There are plenty of other points of resemblance, but as I said in my previous post -- this is not an academic paper. This is just me musing about how Book A suddenly reminded me of Book B.

I've been trying to anticipate your reactions:
Some may agree, to this or that extent.
Some may say, "Ma pit'om?!", i.e., "what are you talking about?!" "since when?" or even "rubbish!"
Others may say, "Well, I liked World's F, so I'll probably like A Tale of." And then -- hopefully -- they'll read it; and either agree or disagree.
But what about those who'll say, "Didn't care much for Amos Oz's story, so I won't bother reading Doctorow's." Or vice versa. Either of which would be a pity. But such is life. You can't get everyone to read the book which you thought of as a Life Changer. And no-one likes being told, "Oh, but you must read The Adventures of Jumping Jack of Java", or "The Secret to Superb Sex after Sixty"!"

So that's it for today.

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World's Fair / E.L. Doctorow - Oh, my!

This is not a book review.

Over the years, since early 1996, I've more-or-less kept track of what I read, and have written over 200 book reviews for my own pleasure. Some are mere two-or-three- word impressions, such as "As suspense thrillers go, not bad" (Vertical Run, by Joseph Garber); "Eminently forgettable" (Clean Break, by Val McDermid); "Delightful and witty" (Mort, by Terry Pratchett); Some are puzzled ruminations about the storyline and characters, e.g. the 1235 words I wrote trying to figure out Kazuo Ishiguro's When We Were Orphans.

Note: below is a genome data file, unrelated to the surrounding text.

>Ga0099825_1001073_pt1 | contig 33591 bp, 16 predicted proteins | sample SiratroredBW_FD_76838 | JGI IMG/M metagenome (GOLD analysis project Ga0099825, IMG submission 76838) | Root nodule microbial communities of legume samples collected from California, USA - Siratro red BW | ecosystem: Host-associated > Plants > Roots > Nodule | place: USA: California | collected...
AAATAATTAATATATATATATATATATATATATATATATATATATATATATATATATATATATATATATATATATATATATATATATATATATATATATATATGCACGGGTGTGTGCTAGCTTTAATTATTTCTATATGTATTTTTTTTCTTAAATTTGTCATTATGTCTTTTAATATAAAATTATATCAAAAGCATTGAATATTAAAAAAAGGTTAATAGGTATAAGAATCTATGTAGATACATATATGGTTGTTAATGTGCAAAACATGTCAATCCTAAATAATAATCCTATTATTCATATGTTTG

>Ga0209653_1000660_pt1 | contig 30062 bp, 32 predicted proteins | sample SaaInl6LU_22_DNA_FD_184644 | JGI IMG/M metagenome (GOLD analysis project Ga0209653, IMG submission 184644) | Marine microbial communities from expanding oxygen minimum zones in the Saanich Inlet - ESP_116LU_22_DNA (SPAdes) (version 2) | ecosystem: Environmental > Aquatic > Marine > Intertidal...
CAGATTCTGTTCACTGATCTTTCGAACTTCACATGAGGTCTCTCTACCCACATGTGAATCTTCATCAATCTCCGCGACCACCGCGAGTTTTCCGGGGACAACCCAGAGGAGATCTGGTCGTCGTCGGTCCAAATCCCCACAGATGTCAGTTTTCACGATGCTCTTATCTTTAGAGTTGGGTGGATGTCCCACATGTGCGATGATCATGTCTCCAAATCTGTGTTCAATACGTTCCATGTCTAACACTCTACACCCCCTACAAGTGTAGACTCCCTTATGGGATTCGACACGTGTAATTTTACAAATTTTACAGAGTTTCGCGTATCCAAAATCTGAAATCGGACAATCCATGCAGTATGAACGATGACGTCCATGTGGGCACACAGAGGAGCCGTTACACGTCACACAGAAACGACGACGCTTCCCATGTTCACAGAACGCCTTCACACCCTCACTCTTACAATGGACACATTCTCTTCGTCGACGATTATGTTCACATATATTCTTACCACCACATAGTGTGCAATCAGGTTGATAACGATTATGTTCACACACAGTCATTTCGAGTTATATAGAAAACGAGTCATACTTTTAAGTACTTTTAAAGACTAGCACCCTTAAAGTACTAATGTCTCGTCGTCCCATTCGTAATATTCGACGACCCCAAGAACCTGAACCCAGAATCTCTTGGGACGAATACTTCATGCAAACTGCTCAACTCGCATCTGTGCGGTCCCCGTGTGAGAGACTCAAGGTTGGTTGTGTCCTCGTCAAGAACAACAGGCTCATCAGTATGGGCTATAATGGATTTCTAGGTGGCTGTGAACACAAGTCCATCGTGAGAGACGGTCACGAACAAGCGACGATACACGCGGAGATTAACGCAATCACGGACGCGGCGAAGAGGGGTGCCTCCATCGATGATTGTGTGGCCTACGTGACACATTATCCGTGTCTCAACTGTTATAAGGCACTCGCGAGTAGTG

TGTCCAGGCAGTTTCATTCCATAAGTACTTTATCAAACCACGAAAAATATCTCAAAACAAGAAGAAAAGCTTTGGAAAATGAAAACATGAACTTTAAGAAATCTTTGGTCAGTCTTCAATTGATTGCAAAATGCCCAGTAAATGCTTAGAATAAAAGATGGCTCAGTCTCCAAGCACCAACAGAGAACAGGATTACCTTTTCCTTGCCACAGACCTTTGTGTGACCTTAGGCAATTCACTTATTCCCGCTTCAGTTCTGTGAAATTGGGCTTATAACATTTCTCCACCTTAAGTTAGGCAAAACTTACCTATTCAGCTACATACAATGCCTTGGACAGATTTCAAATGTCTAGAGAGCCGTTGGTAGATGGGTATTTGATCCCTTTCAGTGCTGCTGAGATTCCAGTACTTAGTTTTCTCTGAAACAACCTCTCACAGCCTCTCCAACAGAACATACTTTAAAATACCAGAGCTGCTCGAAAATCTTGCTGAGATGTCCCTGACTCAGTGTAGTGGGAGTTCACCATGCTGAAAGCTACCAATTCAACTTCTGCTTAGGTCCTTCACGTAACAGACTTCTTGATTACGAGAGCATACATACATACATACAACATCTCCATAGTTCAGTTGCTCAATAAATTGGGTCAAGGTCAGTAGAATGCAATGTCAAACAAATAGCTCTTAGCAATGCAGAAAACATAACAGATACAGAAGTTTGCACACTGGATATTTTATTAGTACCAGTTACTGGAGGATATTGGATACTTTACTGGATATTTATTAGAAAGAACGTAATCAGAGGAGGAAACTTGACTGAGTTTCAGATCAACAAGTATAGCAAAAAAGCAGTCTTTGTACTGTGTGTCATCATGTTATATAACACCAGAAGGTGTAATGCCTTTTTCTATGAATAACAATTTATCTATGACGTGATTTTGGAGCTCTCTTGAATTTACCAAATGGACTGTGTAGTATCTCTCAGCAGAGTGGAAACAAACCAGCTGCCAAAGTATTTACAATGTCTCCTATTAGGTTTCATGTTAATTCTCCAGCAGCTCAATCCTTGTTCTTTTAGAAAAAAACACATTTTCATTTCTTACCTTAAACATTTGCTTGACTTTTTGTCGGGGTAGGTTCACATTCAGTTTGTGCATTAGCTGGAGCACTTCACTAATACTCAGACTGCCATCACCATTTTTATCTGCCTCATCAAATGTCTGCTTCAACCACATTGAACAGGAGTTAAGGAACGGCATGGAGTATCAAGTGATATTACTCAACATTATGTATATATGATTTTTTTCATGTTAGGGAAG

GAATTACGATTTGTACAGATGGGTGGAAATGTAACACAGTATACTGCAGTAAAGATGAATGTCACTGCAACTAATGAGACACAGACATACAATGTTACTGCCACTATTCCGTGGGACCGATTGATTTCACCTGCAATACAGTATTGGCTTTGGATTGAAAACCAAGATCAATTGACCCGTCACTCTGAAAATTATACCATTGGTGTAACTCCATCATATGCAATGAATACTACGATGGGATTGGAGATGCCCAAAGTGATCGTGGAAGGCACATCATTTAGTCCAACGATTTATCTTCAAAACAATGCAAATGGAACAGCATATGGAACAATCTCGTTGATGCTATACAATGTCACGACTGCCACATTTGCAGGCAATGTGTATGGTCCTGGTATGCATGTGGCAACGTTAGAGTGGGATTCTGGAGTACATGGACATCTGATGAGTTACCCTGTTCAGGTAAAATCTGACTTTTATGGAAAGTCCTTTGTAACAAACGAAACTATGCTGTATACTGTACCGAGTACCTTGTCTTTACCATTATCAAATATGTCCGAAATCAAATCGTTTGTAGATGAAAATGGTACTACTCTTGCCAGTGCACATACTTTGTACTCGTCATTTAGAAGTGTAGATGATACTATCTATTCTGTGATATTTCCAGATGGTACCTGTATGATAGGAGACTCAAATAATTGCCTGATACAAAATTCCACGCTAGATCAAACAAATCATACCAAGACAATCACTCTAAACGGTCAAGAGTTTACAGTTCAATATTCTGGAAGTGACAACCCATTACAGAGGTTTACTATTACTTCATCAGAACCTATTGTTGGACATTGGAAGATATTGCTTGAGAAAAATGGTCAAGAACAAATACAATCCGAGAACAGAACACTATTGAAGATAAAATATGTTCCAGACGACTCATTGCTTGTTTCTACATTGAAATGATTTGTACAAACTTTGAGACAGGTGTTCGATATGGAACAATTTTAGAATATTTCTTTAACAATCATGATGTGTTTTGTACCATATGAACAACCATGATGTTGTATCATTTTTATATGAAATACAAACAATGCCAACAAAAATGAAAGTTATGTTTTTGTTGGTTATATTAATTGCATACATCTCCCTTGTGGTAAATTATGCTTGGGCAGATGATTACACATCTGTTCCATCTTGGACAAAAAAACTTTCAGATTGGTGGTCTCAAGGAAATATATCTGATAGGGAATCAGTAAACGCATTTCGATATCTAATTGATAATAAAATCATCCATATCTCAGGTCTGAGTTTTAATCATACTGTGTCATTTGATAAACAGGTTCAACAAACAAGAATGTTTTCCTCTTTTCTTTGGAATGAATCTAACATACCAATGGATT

Then comes a book like World's Fair and leaves me speechless.
It's simply a Good Book. A shining example of what literature is all about.
I have no desire to analyze it and define what makes it so good. That would be "work", like writing a term paper. It would require re-reading it not for the sake of enjoying it all over again, but for the sake of taking it apart, finding quotations to support or exemplify my "findings" and "conclusions". That's not fun.

It took me a while to read, switching from the large soft-cover to my Kindle and back. It's not an unputdownable novel. I put it down several times, whether because I reached a chapter which was Greek to me -- say all about baseball or football in America in the 1930s; or because I reached a sad chapter and wanted something to cheer me up. Of which I had plenty, since my cousin Gail in Canada, avowing that "Laughter is the best medicine", sent me half a dozen humorous books (Nora Ephron, Tina Fey, Joan Rivers, and more). Mind you, World's Fair has its fair share of humorous passages. One that comes to mind is chapter 18, which describes Edgar (the protagonist) and his friend Bertram's "pretend", swashbuckling games. And the beginning of chapter 27, the essay that Edgar wrote and sent to the World's Fair on the theme of the Typical American Boy -- funny, incredibly moving and thought-provoking.

So there. I've finished reading the novel, and I'm not going to review it.

But if you're ever in the mood to drop best-sellers, pulp fiction, and pretentious blah blah, and lose yourself in a Really Good Book, try World's Fair.